Digital Library of Georgia > Civil Unrest in Camilla, Georgia, 1868

Affidavit of William Jones: Dougherty County, Georgia, 1868 Sept. 28

author: Howard, O. H.
date: September 28, 1868
extent: 2p
summary: In this affidavit of William Jones, a forty-two-year-old freedman employed on Tinsley's plantation in Mitchell County, Georgia, taken in Dougherty County, Georgia on September 28, 1868 by Freedmen's Bureau subassistant commissioner O.H. Howard, Jones recounts his experience in the Camilla Riot. The Camilla Riot occurred when Republicans and freedmen came to Camilla, Georgia on Saturday, September 19, 1868, and were met with violent opposition from the townspeople. Jones recalls how he and another freedman, John Wesley, overheard the miller at Tinsley's mill, Mr. Hines, say that he did not think the townspeople would allow John Murphy, the Republican Party elector, to speak in Camilla. Nevertheless, Jones set out for Camilla to attend the rally, carrying his gun loaded with turkey shot, and was there to witness James Johns, an inebriated Camilla resident, firing the shots that began the riot, "plainly in the direction of the [band]wagon." Though Jones had his gun, he did not return fire, but instead fled, and was pursued until he escaped into the nearby woods.
repository: DeSoto Trail Regional Library (Camilla, Ga.)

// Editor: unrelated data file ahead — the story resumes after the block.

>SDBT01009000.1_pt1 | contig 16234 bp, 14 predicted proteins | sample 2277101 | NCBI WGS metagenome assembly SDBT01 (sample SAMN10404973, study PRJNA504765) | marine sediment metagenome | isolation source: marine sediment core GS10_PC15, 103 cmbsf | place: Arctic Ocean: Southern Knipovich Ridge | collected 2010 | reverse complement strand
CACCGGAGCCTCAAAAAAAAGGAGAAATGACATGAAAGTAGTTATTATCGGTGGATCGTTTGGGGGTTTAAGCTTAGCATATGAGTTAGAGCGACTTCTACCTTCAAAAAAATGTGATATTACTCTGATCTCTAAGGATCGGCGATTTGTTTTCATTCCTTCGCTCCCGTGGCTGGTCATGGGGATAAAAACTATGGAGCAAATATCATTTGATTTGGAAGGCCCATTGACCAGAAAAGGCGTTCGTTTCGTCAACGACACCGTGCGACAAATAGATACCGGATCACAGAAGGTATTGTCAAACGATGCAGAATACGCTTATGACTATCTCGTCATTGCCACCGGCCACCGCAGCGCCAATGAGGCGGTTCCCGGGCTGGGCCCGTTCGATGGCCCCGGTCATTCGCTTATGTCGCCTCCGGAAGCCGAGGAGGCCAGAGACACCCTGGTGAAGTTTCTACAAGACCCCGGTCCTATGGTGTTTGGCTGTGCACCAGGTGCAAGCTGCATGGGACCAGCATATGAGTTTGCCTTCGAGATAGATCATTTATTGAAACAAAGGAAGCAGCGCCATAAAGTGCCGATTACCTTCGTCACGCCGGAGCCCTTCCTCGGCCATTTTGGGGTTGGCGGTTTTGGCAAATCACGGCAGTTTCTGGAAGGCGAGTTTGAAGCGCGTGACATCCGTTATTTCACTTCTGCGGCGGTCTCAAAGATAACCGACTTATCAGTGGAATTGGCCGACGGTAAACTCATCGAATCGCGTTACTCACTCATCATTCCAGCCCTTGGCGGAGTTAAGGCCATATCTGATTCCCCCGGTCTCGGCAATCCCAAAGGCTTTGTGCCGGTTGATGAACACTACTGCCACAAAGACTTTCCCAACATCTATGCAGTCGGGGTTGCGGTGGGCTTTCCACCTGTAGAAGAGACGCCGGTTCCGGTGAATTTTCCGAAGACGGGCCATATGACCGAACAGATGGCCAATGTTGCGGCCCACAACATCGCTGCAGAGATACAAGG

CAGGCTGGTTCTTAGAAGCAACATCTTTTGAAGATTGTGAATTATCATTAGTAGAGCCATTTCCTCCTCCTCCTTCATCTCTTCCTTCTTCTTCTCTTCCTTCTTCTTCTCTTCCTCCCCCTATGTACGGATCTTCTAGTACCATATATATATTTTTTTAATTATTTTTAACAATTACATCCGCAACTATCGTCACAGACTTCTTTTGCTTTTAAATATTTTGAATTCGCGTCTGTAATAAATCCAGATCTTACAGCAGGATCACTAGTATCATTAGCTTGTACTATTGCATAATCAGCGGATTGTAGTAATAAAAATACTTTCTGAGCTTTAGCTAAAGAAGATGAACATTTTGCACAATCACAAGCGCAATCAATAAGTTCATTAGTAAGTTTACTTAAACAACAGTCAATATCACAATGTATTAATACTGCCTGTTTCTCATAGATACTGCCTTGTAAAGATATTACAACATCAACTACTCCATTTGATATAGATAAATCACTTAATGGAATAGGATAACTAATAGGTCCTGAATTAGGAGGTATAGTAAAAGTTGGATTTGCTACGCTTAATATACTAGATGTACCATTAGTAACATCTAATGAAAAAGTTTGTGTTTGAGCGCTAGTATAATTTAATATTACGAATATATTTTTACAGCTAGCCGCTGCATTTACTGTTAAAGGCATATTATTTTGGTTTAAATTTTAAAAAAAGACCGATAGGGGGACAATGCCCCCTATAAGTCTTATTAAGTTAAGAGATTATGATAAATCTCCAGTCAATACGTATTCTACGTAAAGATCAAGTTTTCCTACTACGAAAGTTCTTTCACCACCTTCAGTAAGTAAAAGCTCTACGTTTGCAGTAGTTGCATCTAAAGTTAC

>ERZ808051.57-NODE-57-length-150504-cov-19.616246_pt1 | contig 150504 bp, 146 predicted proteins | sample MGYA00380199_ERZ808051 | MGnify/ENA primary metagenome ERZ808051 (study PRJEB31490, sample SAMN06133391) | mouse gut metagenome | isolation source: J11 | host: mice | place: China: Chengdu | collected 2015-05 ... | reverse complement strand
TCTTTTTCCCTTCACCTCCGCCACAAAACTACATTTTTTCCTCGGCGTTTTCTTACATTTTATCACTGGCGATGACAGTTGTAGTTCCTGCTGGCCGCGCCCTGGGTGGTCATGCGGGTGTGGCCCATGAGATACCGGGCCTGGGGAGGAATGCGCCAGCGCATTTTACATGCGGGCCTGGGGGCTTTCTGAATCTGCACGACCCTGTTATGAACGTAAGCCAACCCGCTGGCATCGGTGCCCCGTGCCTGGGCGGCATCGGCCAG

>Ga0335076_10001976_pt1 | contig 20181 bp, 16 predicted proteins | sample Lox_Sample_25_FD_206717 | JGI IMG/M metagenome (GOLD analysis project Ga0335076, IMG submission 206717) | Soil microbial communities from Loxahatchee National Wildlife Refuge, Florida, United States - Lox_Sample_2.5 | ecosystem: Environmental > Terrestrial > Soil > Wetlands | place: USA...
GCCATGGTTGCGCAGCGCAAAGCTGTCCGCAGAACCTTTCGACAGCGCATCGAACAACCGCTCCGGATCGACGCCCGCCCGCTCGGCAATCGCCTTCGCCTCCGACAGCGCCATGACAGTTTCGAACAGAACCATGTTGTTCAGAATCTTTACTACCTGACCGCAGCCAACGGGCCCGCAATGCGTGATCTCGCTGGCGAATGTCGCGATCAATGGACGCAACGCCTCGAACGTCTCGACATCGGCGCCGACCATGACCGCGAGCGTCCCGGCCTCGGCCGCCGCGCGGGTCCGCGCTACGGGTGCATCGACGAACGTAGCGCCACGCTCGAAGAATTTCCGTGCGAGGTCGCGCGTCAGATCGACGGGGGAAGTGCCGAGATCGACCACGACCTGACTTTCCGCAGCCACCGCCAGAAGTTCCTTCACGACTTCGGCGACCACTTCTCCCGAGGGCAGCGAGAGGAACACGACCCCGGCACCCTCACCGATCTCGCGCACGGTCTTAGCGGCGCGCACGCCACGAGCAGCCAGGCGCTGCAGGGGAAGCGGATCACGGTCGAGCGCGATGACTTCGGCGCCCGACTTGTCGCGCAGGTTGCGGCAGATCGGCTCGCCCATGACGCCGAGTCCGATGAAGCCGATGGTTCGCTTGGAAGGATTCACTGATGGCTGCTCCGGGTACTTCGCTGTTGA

collection: Civil Unrest in Camilla, Georgia, 1868

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[added text: 5X] Affidavit of William Jones, (Freedman)

Dougherty County [added text: }]

Personally came before me William Jones, [deleted text: 42 years ol] a colored man, who being duly sworn, deposes and [added text: [] says that he is 42 years old, that he was employed by Mr Tinsley in Mitchell [Mitchell] County, that he heard Mr Hines the miller at Tinsleys Mill say on Saturday morning that he would bet a good deal that Murphy would not [deleted text: go to] speak in Camilla that day, that the people would not let him do it and that he heard them say so, he thinks, that John Wesley cold [colored] [deleted text: [illegible text]] from Dr Tinsleys place was with him and heard the same. Deponent further states that he carried a gun to Camilla loaded but did never fire it, when in Camilla, the gun was loaded with turkey shot . Deponent saw James Johns fire the first shot at the band waggon [wagon] pointing his gun plainly [deleted text: and] in the direction of the [deleted text: w] that waggon [wagon] . After that general firing

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ensued and deponent run off and was followed by white men on horseback about 200 or 300 yards until he struck the woods.

William [added text: his] X [added text: mark] Jones
Sworn to & subscribed before me, this
Septbr [September] 28. 1868.

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